DUKKHA – दुक्ख
It is 10 years since my Mothers passing this week, and it still stings into the core of my being to reflect on the loss. In our society and in much of the West, we look at death as something to get over, to move past, to move on.
Im not sure this is how it works.
If we love someone deeply, they are with us always.
And time does not heal or change that.
But perhaps it softens the edges so they don’t cut into the heart so deeply.
Yet somehow, I think we may be missing something when we choose to not feel pain and loss. Having grown up with a practice of Buddhist meditation, it is part of daily practice to remember that we grow old, get sick and die.
As my teacher and mentor Judith always reminds me – “Oh you happy Buddhists!”
It is part of Buddhist practice to remind ourselves of the impermanence of things, and of life. This somehow is a joyous thing, and allows us to remember the beauty of all things, the goodness.
I received a call mid day before Christmas and my stepfather said “Your Mother is in the hospital and has stage 4 bone cancer”
“What? She was just shopping for the holidays this morning!”
It turned out that she had fallen down and was taken to ER and once admitted, they found her bones full of a virulent form of cancer. In the days to come, it was determined she had Lung Cancer, but it had not been caught early. And at this stage it had metastasised and attacked many other parts of her body and brain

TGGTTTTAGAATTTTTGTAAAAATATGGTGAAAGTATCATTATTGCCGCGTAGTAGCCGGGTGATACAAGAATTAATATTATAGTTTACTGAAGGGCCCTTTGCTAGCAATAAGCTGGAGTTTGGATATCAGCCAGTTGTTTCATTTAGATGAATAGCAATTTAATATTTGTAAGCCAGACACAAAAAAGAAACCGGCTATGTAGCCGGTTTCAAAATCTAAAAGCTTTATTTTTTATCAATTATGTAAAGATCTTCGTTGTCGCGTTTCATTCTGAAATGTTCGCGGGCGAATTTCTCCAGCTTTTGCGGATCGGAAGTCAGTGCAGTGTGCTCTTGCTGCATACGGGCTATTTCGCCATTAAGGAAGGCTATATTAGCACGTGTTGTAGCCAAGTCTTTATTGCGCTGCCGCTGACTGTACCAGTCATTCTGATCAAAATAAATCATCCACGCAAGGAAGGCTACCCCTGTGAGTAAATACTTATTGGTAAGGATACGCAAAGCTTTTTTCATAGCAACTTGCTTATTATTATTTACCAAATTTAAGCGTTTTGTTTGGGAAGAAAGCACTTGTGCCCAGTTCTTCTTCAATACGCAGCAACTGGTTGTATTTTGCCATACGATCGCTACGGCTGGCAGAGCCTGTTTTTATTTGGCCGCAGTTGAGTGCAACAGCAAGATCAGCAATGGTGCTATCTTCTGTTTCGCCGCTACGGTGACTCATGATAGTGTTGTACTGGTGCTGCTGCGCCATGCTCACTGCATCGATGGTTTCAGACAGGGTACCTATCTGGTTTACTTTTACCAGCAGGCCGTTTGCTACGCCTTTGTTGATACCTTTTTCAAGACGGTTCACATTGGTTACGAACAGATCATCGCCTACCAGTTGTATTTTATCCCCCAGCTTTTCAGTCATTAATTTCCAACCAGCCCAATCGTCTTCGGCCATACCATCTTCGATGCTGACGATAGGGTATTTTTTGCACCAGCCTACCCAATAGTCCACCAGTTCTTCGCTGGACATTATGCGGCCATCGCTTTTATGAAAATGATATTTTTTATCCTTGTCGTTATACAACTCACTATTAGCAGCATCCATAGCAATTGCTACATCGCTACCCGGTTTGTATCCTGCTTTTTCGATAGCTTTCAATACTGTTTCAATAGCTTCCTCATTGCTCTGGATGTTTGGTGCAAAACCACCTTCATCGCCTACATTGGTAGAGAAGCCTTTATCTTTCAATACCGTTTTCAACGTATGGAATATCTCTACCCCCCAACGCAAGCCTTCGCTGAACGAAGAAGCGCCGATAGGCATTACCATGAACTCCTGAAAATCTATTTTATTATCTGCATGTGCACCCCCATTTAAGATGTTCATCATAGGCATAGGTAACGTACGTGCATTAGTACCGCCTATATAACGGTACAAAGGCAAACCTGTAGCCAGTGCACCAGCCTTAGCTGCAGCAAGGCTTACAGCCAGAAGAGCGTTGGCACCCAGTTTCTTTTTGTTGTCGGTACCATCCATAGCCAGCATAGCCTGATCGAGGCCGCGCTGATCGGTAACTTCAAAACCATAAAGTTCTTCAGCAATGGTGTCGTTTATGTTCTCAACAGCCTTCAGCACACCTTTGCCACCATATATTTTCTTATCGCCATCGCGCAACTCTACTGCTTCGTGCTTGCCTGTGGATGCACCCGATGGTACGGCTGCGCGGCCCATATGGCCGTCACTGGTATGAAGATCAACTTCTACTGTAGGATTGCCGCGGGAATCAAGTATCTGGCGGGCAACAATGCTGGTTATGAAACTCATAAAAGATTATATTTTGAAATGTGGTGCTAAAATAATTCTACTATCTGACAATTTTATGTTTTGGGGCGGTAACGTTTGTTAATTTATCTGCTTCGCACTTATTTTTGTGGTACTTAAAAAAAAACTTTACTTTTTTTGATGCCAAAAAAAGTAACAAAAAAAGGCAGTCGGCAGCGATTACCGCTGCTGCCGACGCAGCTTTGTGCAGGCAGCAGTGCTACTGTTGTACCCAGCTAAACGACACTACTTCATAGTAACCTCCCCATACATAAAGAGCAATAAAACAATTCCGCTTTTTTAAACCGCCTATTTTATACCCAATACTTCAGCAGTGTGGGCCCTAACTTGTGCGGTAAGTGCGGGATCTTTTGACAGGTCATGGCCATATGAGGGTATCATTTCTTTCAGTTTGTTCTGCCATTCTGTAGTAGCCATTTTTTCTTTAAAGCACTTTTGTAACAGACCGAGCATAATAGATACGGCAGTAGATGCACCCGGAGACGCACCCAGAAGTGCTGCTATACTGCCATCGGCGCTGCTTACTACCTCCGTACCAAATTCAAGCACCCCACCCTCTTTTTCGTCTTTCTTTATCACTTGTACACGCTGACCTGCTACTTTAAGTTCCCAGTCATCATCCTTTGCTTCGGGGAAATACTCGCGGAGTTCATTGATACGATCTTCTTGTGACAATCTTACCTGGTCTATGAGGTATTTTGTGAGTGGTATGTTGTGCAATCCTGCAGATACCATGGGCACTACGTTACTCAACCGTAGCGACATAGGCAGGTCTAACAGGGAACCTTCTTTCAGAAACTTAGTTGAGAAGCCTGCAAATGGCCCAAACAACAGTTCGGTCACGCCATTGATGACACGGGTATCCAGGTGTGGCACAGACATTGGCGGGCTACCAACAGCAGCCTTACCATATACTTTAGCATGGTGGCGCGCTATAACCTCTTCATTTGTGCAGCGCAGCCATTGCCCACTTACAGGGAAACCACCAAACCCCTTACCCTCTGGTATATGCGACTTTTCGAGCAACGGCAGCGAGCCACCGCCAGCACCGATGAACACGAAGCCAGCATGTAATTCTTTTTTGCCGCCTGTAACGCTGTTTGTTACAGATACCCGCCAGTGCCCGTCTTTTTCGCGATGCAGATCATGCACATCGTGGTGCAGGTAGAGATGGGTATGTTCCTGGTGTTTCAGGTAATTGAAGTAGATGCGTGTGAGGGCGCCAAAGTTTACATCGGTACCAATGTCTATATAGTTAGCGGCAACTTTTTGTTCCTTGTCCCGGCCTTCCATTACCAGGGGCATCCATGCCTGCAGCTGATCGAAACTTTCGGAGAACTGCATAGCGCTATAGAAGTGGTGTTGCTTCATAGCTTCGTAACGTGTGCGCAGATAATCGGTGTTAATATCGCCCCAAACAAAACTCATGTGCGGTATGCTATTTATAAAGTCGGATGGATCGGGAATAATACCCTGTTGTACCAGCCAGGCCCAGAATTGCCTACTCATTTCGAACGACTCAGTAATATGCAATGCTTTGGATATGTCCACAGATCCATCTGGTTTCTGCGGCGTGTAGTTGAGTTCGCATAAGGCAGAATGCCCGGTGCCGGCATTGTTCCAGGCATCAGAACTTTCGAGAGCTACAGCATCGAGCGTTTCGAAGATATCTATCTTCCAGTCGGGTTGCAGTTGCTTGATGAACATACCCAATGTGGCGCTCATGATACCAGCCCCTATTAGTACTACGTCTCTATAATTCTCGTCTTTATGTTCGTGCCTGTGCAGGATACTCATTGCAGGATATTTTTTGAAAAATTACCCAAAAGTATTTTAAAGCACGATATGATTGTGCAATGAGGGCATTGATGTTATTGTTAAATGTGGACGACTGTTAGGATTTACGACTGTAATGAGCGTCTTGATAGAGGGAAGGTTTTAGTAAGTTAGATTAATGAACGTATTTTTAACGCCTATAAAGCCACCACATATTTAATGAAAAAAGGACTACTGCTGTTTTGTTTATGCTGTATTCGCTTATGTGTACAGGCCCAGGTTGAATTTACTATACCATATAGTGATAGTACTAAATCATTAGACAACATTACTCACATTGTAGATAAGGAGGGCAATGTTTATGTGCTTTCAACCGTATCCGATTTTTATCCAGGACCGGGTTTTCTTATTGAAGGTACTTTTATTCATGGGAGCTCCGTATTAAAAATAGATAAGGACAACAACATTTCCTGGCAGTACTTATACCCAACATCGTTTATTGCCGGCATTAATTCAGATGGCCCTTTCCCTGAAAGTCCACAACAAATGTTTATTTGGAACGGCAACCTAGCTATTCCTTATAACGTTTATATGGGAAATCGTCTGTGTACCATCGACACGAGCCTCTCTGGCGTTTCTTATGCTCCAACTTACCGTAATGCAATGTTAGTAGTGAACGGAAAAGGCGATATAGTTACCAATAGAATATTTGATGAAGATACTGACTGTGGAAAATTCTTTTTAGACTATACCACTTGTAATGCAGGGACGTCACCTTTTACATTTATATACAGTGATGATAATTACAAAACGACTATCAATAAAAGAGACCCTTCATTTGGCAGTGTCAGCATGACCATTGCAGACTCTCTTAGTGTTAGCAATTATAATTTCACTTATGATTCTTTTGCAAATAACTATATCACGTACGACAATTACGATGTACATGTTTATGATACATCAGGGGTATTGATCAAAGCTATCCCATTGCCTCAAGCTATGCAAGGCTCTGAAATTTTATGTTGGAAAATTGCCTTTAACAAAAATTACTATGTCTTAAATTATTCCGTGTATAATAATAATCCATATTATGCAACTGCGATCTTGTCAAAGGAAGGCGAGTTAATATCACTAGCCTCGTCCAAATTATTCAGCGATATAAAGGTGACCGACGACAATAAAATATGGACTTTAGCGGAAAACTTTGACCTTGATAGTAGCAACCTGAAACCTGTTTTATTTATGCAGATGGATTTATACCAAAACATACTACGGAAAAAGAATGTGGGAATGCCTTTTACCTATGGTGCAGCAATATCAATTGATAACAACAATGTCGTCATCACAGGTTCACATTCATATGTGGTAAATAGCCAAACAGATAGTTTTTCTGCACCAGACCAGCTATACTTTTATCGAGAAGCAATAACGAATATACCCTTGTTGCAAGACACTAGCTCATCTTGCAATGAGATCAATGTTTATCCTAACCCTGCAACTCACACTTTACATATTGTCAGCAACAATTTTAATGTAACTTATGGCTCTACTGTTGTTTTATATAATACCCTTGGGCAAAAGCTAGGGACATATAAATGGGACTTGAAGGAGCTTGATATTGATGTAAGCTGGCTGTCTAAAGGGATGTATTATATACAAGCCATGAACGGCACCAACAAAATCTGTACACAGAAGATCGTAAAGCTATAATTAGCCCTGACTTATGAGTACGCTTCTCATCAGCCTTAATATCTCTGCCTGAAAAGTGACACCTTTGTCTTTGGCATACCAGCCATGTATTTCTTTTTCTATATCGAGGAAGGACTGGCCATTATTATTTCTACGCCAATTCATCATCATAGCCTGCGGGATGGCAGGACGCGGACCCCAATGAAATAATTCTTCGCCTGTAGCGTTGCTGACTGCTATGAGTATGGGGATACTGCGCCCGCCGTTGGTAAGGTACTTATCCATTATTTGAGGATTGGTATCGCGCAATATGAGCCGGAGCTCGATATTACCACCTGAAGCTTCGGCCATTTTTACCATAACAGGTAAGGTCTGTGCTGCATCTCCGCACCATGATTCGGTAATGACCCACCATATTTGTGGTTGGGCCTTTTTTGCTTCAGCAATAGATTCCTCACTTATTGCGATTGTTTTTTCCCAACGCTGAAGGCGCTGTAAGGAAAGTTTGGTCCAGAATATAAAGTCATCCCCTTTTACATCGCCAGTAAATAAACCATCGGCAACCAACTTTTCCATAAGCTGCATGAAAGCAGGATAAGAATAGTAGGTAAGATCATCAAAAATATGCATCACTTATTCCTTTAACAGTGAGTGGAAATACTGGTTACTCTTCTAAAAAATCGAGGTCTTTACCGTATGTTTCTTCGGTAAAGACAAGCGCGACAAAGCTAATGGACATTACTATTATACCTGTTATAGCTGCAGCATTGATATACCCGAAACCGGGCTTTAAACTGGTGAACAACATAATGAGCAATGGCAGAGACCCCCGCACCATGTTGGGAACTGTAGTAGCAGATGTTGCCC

She had beat Breast Cancer which had had its hold on our family for so many years. An unheard of statistic in my culture, but one that stung deeply into us all. And now she had Another type of Cancer…what??
They said she had a few months, perhaps 6, but prognosis was not good.
While I sat in the hospitals and watched her go through tests and probes by doctor after doctor, I also watched her make her own decisions about her life. I insisted my brother come immediately, and my stepfather to make arrangements for her passing. This was not how my family reacts to things, and there was a lot of dramayama and traumayama amongst the immediate family.
From the day she went into the hospital, I was there. Helpless and afraid, but there. It was difficult beyond belief to watch this vibrant, joyous woman change in front of me.
I had watched and held so many friends through the 1980s and 1990s take their last breaths with the HIV/AIDS epidemic. I had worked in the Fashion industry after all, and we watched many of our friends go with the early ravages of that disease. I had held my best friend David in my arms as he took his last breath in the ’80s. But this was so different, and I was somehow able to move through it with some calm.
I have no idea where it came from. Perhaps it came from my Mother laying in that bed urging me to stay present with her. There was really no other choice. How can we do anything but be present in the face of death?
After a difficult Christmas and St Stephens Day spent in the hospital and moving from treatment to treatment and finally to Hospice, I was exhausted physically and emotionally.
Though I felt guilty for taking time for myself, I also knew I could not be of service to anyone if I didnt take care of myself. I had one last class to teach in the year, and I decided to go home to Santa Barbara for the New Year. There’s an old belief that what you are doing on New Year’s eve foretells the year, so I was wary to spend it in Hospice.